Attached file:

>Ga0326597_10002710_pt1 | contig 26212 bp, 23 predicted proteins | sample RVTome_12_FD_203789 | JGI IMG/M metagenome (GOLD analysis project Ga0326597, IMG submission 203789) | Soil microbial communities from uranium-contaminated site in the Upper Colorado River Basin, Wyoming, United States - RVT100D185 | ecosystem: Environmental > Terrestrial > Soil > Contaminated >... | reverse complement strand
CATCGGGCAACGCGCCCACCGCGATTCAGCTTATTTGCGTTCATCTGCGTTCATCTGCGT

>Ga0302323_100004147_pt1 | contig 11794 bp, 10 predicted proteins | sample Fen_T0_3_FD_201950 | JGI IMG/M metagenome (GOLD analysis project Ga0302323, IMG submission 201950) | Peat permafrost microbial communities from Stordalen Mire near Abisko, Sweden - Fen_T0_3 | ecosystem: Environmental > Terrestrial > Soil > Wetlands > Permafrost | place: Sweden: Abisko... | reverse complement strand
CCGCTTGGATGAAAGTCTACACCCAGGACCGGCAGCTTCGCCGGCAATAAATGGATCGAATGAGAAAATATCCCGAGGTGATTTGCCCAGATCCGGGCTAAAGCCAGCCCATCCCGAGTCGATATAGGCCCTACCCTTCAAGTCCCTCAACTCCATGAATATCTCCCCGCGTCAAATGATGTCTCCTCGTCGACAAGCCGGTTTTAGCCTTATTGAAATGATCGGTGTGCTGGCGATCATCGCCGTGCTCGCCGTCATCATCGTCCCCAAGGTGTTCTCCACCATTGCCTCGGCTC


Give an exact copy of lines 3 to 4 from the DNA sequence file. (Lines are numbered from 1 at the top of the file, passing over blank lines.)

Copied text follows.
>Ga0302323_100004147_pt1 | contig 11794 bp, 10 predicted proteins | sample Fen_T0_3_FD_201950 | JGI IMG/M metagenome (GOLD analysis project Ga0302323, IMG submission 201950) | Peat permafrost microbial communities from Stordalen Mire near Abisko, Sweden - Fen_T0_3 | ecosystem: Environmental > Terrestrial > Soil > Wetlands > Permafrost | place: Sweden: Abisko... | reverse complement strand
CCGCTTGGATGAAAGTCTACACCCAGGACCGGCAGCTTCGCCGGCAATAAATGGATCGAATGAGAAAATATCCCGAGGTGATTTGCCCAGATCCGGGCTAAAGCCAGCCCATCCCGAGTCGATATAGGCCCTACCCTTCAAGTCCCTCAACTCCATGAATATCTCCCCGCGTCAAATGATGTCTCCTCGTCGACAAGCCGGTTTTAGCCTTATTGAAATGATCGGTGTGCTGGCGATCATCGCCGTGCTCGCCGTCATCATCGTCCCCAAGGTGTTCTCCACCATTGCCTCGGCTC